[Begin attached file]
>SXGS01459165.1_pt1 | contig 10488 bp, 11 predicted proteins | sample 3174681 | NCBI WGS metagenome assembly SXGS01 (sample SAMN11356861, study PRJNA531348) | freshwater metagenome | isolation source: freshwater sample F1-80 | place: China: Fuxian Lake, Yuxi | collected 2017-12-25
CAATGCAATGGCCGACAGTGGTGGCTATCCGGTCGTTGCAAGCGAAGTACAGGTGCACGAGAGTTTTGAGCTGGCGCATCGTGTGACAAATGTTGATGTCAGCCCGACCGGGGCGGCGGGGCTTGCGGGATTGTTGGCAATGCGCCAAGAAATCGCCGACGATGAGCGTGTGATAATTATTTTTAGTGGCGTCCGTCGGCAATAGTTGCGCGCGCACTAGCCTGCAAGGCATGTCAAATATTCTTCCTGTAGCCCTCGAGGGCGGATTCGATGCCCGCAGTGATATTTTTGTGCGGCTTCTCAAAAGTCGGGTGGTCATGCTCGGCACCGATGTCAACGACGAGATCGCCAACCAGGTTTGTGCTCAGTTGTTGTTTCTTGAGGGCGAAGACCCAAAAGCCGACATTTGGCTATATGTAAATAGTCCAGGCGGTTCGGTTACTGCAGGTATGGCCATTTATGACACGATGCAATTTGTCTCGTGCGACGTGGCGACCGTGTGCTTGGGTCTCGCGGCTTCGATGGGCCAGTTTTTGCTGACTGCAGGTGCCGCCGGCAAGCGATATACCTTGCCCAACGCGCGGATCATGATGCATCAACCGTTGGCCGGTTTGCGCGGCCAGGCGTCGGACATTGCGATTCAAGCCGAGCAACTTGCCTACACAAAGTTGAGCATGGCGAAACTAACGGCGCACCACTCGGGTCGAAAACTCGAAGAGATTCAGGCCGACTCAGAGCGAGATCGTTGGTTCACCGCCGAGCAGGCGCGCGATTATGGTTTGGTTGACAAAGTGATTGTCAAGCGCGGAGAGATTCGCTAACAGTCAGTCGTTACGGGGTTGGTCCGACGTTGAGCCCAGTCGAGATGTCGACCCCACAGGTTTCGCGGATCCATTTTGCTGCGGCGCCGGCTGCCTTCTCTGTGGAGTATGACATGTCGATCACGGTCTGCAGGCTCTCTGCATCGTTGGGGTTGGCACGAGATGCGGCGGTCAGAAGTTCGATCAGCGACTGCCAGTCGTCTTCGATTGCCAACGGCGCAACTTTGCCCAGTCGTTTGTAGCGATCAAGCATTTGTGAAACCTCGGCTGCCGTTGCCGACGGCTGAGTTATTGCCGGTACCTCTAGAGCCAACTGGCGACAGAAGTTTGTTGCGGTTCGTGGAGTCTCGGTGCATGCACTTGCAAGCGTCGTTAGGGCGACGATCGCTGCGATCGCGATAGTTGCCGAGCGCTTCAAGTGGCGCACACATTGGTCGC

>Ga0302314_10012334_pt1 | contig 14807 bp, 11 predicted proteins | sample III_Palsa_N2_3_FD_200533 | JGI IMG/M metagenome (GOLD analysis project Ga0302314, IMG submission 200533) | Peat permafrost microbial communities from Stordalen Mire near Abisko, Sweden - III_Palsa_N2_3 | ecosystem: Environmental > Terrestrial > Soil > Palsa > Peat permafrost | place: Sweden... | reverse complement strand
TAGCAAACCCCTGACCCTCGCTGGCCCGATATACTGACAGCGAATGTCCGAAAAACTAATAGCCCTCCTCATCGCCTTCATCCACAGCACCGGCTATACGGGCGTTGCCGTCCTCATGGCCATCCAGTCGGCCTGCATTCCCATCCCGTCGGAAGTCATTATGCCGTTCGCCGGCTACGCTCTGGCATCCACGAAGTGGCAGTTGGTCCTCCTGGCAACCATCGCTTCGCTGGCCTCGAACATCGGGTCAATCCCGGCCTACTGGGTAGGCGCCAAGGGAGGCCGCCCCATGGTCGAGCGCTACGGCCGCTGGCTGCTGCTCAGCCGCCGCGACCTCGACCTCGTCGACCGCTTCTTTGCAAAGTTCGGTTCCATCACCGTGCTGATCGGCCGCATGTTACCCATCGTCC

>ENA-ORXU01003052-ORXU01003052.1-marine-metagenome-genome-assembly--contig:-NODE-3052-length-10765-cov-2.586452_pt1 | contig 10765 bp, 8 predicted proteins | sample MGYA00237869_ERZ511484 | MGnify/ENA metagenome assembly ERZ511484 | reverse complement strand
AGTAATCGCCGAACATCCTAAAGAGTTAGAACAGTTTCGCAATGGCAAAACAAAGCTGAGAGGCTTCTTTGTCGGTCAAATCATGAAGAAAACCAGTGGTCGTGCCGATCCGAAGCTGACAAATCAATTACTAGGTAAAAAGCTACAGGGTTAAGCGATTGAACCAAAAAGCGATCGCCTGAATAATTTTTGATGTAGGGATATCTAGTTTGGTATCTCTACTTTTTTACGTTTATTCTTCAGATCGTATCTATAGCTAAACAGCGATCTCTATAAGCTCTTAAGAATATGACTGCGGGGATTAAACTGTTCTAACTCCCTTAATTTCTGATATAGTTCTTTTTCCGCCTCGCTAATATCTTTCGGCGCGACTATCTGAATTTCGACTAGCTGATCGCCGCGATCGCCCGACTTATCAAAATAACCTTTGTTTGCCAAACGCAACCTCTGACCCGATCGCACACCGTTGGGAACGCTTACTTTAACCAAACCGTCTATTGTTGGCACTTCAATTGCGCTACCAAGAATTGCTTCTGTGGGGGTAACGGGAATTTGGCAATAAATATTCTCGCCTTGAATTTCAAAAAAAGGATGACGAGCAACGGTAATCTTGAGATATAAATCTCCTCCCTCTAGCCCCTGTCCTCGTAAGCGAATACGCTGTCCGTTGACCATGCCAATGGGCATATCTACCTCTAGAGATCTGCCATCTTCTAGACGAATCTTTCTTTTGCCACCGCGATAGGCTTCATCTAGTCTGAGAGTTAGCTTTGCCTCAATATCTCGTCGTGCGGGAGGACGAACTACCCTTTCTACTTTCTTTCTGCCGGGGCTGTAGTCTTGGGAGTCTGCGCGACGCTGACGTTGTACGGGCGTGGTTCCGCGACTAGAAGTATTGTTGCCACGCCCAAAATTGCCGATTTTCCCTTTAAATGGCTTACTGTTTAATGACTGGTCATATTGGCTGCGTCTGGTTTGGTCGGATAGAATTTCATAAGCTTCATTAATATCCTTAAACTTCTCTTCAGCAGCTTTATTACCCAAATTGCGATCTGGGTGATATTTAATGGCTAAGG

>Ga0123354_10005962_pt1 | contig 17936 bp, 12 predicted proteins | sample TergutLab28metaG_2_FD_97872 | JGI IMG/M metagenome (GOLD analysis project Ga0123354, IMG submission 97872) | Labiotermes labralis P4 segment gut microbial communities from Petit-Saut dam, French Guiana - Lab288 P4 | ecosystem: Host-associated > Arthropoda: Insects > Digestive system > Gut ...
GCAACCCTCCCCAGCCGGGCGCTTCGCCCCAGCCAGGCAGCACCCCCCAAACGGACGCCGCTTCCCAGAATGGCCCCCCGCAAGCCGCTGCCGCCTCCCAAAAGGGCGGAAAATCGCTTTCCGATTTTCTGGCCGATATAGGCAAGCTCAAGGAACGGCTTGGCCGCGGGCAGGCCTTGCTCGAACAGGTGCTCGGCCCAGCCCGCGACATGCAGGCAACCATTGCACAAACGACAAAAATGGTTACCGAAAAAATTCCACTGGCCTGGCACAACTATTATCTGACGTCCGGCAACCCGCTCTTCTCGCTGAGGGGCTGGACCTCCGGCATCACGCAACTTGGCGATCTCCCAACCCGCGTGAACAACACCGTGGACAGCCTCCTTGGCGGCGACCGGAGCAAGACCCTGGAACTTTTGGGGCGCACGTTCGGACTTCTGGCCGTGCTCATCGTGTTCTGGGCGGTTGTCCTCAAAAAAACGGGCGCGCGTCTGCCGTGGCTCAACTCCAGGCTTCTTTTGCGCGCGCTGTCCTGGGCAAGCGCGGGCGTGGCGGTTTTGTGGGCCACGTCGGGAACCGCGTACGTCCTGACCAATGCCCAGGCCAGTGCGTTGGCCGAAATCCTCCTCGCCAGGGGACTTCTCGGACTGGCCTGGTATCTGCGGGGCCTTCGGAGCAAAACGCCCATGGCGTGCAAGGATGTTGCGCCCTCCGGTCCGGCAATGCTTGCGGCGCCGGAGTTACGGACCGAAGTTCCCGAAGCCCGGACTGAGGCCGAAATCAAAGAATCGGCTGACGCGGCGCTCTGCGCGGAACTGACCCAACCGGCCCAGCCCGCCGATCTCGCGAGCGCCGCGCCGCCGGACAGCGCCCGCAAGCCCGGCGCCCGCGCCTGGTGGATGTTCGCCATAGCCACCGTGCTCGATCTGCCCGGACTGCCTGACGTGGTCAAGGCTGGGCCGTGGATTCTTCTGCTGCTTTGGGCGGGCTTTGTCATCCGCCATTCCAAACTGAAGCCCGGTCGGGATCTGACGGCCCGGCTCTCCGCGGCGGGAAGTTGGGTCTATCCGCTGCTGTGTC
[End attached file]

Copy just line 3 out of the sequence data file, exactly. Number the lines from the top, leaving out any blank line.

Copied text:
>Ga0302314_10012334_pt1 | contig 14807 bp, 11 predicted proteins | sample III_Palsa_N2_3_FD_200533 | JGI IMG/M metagenome (GOLD analysis project Ga0302314, IMG submission 200533) | Peat permafrost microbial communities from Stordalen Mire near Abisko, Sweden - III_Palsa_N2_3 | ecosystem: Environmental > Terrestrial > Soil > Palsa > Peat permafrost | place: Sweden... | reverse complement strand